Yes, this would all be very expensive, the costs of constructing and maintaining swimming pool are very high. However, think of the numbers of injuries and deaths due to drowning that this could potentially save in future years. What is the monetary value of the cost of a single human life? Rather than asking if we can afford to build more pools, we really should be asking if we as a society can afford not to build more pools in junior high schools and high schools throughout the U.S. You cannot assign a monetary value to human lives, the lives that could be saved in the future if more people learn to swim.
The Federal government does not directly influence school curriculums throughout the U.S., but the Federal government does recommend some basic exercise programs for all people of all ages throughout the U.S. The President’s Council on Fitness, Sports and Nutrition (PCFSN) was originally established in 1956. This agency’s original name had been the President’s Council On Physical Fitness And Sports, and in 2010, the Obama administration changed the name of this committee to the PCFSN. The purpose of the PCFSN is to encourage all Americans of all ages to exercise more, and the PCFSN works with boards of education, with schools as well as with youth groups to promote various forms of exercise. However, this committee has never made the need to learn to some minimal knowledge of swimming a priority.
The President’s Challenge has recently been discontinued, but The President’s Council on Fitness, Sports and Nutrition (PCFSN)does still exist. I mention the PCFSN because while this council does emphasize physical exercise, The PCFSN does not emphasize the need to learn to swim, and the PCFSN may not opt to make emphasizing learning to swim a priority anytime within the next few years.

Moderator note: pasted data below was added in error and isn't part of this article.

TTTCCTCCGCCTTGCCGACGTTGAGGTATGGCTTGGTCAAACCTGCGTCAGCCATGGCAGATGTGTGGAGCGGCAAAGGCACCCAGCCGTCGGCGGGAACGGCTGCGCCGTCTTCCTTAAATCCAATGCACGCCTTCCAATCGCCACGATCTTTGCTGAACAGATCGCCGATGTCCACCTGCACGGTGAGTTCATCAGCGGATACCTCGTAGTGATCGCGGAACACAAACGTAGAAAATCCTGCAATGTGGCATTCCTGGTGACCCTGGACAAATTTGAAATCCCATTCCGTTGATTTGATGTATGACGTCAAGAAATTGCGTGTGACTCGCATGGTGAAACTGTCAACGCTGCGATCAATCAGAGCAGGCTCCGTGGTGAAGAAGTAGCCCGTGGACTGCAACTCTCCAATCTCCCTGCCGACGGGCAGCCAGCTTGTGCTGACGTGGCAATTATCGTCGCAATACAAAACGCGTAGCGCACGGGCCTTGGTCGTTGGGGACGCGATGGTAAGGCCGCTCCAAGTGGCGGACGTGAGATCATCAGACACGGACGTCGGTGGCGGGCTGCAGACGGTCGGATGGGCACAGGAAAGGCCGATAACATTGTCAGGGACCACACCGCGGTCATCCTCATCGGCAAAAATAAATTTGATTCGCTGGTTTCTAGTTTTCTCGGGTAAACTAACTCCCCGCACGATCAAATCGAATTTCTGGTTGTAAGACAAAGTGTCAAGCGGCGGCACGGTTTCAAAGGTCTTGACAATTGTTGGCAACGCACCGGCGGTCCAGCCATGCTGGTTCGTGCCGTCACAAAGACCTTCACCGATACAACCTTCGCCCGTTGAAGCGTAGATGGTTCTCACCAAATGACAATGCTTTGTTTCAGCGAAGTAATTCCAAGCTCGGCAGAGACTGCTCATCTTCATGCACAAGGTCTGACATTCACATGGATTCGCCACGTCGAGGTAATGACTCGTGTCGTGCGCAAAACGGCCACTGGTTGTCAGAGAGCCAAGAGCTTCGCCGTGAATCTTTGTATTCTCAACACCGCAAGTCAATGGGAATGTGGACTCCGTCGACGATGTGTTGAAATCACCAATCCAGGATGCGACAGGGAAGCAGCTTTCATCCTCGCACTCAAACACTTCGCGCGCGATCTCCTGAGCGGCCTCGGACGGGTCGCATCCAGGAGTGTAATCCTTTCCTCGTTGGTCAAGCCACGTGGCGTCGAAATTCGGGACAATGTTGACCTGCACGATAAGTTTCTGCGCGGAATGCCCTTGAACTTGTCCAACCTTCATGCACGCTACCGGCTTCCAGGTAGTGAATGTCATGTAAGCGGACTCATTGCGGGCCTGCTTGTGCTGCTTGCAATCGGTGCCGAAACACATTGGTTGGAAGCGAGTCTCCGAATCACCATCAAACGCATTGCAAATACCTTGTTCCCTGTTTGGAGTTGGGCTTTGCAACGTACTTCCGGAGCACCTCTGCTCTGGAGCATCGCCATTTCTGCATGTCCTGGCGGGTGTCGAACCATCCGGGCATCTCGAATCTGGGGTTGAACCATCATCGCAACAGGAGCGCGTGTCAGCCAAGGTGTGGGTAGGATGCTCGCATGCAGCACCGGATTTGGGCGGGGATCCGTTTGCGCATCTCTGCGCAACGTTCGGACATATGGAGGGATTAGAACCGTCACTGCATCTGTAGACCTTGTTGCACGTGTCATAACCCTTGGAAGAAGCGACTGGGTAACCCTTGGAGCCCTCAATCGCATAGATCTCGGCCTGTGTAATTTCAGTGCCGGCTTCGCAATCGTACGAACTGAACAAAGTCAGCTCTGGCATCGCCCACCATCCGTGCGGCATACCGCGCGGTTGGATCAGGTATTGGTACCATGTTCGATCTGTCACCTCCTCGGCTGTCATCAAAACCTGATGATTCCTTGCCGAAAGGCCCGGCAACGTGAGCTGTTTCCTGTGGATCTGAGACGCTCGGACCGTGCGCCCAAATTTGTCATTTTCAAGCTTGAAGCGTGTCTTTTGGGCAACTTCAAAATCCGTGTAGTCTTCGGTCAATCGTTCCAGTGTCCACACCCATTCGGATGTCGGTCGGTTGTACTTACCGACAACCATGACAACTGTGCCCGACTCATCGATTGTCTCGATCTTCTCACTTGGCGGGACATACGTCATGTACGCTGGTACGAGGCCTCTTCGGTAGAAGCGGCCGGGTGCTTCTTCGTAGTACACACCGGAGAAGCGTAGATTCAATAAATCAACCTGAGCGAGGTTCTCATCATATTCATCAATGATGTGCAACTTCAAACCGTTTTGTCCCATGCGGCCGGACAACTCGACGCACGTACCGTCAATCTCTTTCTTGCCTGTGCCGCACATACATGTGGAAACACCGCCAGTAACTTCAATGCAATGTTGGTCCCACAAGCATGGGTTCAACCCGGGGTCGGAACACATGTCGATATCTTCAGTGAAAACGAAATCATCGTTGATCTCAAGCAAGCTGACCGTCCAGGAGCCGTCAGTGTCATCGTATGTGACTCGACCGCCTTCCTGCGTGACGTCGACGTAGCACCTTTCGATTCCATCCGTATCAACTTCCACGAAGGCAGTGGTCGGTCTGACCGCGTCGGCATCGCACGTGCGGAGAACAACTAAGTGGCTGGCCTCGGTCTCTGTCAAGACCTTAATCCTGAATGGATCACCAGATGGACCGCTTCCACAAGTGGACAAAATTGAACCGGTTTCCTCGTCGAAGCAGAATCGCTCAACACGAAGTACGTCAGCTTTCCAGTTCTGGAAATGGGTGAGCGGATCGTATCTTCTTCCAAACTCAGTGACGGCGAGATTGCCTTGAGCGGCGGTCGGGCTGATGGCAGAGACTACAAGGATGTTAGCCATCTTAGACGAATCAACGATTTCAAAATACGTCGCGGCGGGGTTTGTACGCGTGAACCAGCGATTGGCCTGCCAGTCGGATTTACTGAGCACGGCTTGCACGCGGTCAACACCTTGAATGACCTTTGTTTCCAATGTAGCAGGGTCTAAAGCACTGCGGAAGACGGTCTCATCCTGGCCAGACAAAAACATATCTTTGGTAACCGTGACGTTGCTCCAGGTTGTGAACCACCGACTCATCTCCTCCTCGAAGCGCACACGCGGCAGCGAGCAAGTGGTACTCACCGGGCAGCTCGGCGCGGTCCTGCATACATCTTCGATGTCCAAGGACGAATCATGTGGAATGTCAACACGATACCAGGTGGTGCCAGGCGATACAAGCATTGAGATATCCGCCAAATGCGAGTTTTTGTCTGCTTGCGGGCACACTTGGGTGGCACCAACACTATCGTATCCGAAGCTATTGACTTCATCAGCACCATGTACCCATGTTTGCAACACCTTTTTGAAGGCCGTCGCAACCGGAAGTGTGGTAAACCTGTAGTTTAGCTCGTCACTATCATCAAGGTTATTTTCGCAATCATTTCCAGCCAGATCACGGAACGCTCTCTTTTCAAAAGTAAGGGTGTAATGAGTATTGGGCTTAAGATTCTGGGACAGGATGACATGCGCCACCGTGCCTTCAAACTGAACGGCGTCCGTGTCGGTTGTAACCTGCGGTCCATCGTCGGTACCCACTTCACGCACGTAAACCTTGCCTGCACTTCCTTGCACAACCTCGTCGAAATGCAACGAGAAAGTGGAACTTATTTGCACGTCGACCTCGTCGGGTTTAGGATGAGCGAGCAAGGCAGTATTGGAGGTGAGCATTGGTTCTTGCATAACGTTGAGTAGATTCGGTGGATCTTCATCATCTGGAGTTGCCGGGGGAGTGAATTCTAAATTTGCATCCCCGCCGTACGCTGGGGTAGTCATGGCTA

State, county and city boards of education may need to consider allocating funding for including swimming in the physical education classes in schools
As of 2018, there are no states in the U.S. in which the state school boards require that schools have pools, and there are no states which require that junior high school and high school students are required to learn basic swimming and treading water skills as part of the physical education curriculum. A number of junior high schools and high schools have had pools installed in them for many years now, but that’s always been optional, not mandatory. There is no database that I could search which lists the numbers of schools which have pools in them, there is no database which lists if any countries in other parts of the world require that junior high school students or high school students be taught how to swim as part of the PE curriculums in other countries, I won’t be able to find numbers which would show a correlation between cities which have pools in the schools and comparably lower percentage of incidents of injuries or deaths due drowning or near-drowning in shallow water each year. This is a proposal based on nothing more than mere common sense.